by Shelly Rodrigue
I didn’t always know your name,
but I like the way it rolls off my tongue
long and oval, Malay for hairy,
a tropical fruit with translucent flesh,
so foreign and exotic, an intoxicating red
against the whiteness of my hands. 
Let me open you and reveal that sweet interior,
the mystery hidden under your sunset skin
guarded by thousands of spines
that soften at my touch
much like the woman 
who introduced me to you.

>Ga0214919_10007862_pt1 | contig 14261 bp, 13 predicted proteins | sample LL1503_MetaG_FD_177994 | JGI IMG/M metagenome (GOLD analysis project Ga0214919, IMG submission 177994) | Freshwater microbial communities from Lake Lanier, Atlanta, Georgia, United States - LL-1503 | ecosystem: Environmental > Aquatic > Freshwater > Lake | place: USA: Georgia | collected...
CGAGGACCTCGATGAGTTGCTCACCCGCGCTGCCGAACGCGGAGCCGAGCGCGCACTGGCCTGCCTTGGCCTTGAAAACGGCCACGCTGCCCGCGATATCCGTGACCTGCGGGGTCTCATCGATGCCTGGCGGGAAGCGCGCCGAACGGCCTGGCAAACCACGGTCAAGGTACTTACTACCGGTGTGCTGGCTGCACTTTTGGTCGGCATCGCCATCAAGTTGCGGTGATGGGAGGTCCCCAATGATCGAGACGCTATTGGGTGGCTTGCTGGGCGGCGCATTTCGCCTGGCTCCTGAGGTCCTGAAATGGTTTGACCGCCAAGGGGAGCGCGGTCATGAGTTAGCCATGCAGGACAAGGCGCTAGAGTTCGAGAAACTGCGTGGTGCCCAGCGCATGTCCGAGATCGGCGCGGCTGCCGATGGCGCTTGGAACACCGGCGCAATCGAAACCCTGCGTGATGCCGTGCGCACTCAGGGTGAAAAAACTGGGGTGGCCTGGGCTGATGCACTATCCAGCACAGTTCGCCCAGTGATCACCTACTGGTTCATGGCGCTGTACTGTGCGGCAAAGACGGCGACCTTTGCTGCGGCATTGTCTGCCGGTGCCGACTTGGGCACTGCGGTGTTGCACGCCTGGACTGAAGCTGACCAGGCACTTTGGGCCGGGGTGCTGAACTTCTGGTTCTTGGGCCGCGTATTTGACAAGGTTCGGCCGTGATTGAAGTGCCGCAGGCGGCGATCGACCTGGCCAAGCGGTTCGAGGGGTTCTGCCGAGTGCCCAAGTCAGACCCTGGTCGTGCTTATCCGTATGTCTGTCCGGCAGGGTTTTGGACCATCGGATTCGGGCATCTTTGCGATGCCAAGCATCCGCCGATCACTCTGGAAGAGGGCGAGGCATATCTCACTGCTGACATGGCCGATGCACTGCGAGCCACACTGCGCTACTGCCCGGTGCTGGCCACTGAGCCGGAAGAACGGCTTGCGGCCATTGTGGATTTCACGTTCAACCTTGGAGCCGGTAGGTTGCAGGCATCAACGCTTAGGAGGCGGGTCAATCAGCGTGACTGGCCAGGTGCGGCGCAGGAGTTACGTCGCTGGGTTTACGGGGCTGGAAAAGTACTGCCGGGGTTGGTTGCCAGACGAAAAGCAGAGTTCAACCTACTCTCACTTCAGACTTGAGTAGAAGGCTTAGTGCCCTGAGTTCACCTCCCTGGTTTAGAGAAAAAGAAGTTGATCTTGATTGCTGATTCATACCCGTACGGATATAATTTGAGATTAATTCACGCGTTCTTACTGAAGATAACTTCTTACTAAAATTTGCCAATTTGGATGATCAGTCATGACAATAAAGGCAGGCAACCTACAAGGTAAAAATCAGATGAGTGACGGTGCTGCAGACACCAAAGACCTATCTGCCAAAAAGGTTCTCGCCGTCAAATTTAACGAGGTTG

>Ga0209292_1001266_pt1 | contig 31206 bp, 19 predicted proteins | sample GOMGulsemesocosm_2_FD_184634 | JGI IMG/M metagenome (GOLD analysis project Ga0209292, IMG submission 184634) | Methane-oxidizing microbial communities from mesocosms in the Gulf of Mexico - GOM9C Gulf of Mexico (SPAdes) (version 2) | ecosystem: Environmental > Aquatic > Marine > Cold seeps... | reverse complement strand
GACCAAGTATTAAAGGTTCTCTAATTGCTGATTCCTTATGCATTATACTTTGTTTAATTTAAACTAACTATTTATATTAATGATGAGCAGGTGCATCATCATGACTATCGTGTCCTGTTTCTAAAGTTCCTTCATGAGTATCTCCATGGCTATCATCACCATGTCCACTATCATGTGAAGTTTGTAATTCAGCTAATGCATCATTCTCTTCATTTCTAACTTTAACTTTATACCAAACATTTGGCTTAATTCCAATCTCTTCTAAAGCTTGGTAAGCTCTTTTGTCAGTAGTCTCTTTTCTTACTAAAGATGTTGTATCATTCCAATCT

I delight in your delicacy,
juices running down my arms
as I eat you in gentle nibbles
 and think of her. 
In the morning, I’ll be sticky and alone.
She’ll be half way around the world
in the scorching place she calls home,
but we’ll still have you, Rambutan—
my “hairy grapes,” and her “chom chom,”
keeping secrets we learned in the shade
so distant the evergreen from which we fell.